Gastric dilatation-volvulus syndrome (GDV) is commonly called “gastric torsion” or “bloat”. The first part of the syndrome’s name refers to expansion of the animal’s stomach due to excessive gas accumulation (Dilation). This condition can then be complicated by the stomach twisting around its short axis (Volvulus). Viewed from behind the animal, the stomach can rotate 90-360° in a clockwise direction around the esophagus, which may block the esophagus and prevent the animal from belching or vomiting to release the excess gasses.

The condition is common in domestic animals, particularly dogs. As a consequence of the gastric twisting, a number of emergency conditions can result. These include increasing distension of the stomach, heightened pressure within the abdomen, and damage to the cardiovascular system. Another consequence can be decreased perfusion – the process of moving nutrients around the body via blood in the arteries. Reduced perfusion can result in organ death. In dogs, mortality rates from GDV range from 10 to 60 percent, even with treatment.


Dilation of the stomach and volvulus cause increased pressure on both surrounding organs and blood vessels. The symptoms of GDV therefore include:

• Rapid heart beat (tachycardia)
• Labored breathing (dyspnea)
• Weak pulse
• Pale mucus membranes (nose, gums and mouth)
• General symptoms of shock

• Abdominal pain and distension
• Anxious behavior
• Depression
• Collapse
• Excessive drooling
• Vomiting (to the point of unproductive dry retching)


The exact causes of GDV are unknown, although several risk factors have been identified.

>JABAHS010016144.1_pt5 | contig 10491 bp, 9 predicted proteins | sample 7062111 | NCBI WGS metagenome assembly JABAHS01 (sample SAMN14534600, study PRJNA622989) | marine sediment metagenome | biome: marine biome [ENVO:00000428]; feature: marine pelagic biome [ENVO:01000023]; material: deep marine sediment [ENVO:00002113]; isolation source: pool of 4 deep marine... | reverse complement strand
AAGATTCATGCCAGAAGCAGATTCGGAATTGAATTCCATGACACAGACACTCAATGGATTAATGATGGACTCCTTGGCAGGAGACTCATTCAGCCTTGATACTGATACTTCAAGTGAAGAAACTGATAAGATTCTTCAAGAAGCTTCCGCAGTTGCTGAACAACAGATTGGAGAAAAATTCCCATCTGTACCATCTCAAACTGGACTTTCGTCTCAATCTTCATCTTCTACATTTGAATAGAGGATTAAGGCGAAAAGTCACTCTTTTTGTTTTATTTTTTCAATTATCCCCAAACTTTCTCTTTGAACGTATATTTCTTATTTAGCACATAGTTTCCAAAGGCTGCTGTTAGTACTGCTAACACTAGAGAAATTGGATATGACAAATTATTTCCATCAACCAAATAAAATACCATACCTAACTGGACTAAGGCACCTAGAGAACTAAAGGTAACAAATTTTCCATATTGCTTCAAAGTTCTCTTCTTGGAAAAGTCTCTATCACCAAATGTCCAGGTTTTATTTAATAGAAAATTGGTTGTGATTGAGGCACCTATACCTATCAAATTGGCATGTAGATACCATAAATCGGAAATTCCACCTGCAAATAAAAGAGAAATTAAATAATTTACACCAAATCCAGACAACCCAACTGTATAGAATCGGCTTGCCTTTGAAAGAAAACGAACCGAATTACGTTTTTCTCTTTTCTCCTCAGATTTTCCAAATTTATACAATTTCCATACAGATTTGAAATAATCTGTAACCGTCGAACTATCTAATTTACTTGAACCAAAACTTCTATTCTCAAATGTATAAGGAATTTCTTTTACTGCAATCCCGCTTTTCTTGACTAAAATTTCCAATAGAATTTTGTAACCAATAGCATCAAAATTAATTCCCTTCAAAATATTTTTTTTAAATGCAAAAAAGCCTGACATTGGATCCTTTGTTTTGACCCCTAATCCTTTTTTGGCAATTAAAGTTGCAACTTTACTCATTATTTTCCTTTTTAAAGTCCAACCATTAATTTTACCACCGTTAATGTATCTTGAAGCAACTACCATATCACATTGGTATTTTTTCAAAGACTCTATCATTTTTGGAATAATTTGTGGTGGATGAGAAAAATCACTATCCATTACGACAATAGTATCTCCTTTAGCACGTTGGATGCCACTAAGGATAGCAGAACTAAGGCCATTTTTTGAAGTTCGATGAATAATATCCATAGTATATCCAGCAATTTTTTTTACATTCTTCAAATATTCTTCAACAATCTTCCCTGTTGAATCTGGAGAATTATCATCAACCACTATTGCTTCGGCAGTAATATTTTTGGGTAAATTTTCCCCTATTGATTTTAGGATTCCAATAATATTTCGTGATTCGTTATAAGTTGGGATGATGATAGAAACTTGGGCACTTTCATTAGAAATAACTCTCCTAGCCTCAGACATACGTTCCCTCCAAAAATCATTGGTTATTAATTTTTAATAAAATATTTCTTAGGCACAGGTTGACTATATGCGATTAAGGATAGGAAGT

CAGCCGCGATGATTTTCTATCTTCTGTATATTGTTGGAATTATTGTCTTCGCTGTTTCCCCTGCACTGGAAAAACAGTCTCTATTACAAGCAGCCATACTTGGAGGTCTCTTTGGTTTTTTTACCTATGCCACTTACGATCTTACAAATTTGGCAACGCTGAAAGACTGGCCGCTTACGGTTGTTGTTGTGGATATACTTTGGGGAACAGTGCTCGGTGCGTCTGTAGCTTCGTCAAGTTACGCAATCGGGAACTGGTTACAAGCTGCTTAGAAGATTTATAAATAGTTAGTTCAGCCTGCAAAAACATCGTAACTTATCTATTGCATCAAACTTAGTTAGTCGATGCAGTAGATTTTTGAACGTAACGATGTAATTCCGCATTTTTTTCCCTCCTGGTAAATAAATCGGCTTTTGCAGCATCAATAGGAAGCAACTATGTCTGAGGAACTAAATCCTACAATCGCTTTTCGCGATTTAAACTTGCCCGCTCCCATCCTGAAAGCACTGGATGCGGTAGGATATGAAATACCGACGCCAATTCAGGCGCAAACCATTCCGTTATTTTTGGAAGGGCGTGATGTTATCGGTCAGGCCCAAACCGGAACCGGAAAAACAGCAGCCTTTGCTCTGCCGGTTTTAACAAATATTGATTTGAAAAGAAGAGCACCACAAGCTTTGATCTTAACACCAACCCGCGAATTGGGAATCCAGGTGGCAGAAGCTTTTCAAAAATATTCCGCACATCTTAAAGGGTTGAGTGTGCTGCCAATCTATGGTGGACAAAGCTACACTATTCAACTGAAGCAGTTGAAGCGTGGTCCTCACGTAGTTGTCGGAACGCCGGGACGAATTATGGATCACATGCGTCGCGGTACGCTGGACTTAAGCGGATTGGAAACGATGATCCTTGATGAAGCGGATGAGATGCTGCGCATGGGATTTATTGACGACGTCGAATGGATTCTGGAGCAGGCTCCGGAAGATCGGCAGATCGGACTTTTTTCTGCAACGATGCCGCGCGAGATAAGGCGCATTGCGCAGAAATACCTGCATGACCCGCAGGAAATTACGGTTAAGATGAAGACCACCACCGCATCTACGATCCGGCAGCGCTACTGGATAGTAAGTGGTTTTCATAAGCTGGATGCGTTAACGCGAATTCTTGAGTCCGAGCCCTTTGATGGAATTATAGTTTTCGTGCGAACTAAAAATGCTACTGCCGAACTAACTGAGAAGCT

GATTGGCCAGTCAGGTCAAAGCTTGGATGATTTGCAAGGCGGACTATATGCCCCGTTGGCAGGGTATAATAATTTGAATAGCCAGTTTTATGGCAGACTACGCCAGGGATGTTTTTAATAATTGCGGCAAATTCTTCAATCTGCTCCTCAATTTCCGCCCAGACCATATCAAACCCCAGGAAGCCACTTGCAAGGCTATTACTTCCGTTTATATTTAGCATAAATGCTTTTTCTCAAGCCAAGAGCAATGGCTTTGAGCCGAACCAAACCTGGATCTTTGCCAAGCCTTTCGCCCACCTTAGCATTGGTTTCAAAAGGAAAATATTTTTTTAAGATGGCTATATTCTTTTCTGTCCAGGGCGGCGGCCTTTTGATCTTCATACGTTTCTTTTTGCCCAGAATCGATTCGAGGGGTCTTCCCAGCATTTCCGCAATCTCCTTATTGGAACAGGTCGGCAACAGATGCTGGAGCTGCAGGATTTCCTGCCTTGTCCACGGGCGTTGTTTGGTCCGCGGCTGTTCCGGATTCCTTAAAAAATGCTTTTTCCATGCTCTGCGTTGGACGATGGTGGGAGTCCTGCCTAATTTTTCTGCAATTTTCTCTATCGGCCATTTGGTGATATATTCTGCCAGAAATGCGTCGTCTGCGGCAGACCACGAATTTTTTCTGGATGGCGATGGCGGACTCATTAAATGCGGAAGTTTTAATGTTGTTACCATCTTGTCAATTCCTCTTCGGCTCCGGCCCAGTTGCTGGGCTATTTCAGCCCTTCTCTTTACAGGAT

Genetics and anatomy
Large breeds of dog are at higher risk of GDV, especially deep-chested breeds. The five breeds at greatest risk are Great Danes, St. Bernards, Weimaraners, Gordon Setters, and Irish Setters. The lifetime risk for a Great Dane developing bloat has been estimated to be 37 percent. Other breeds at increased risk include German Shepherds and Standard Poodles.

Dogs having a parent or sibling with a history of GDV are at higher risk and the risk of GDV increases with age, although it has been reported in puppies.

Environmental factors believed to contribute to GDV include ingestion of large amounts of food or water by the dog, ingesting food too quickly, too much activity after eating, or delays in emptying the gastrointestinal system.


Clinical tests for GDV include urine analysis and blood testing for concentrations of lactate in the plasma. Diagnosis may also include imaging techniques such as x-rays of the abdomen.

Other conditions have symptoms similar to those of GDV. These include bacterial infections, gastroenteritis (inflammation of the gastrointestinal tract), or overeating by the dog (sometimes called “food bloat”).


GDV is an emergency condition. Dog’s suffering the condition usually need to be hospitalized to receive aggressive treatment, especially if secondary cardiovascular problems are apparent. After the cardiovascular system has been stabilized, the gastric system can be decompressed. The preferred method is oro-gastric intubation, i.e. insertion of a tube through the dog’s mouth and into the stomach. Surgery can then return internal organs (particularly the stomach and spleen) to their normal positions. To prevent recurrence of GDV, a permanent gastropexy may be required. In this procedure, the dog’s stomach is secured to prevent future twisting.


After an attack of GDV, further treatment is likely to include analgesics and other necessary medications. The dog’s activity should be restricted for approximately 2 weeks, particularly if surgery has been required.


Recurrence of GDV attacks is common, occurring in up to 80 percent of dogs treated medically only, i.e. without surgery. Several steps can be taken to prevent GDV or its recurrence, including:
• Avoiding strenuous exercise by the dog after eating and drinking
• Slowing the dog’s rate of food consumption
• Feeding frequent small portions to the dog rather than infrequent larger portions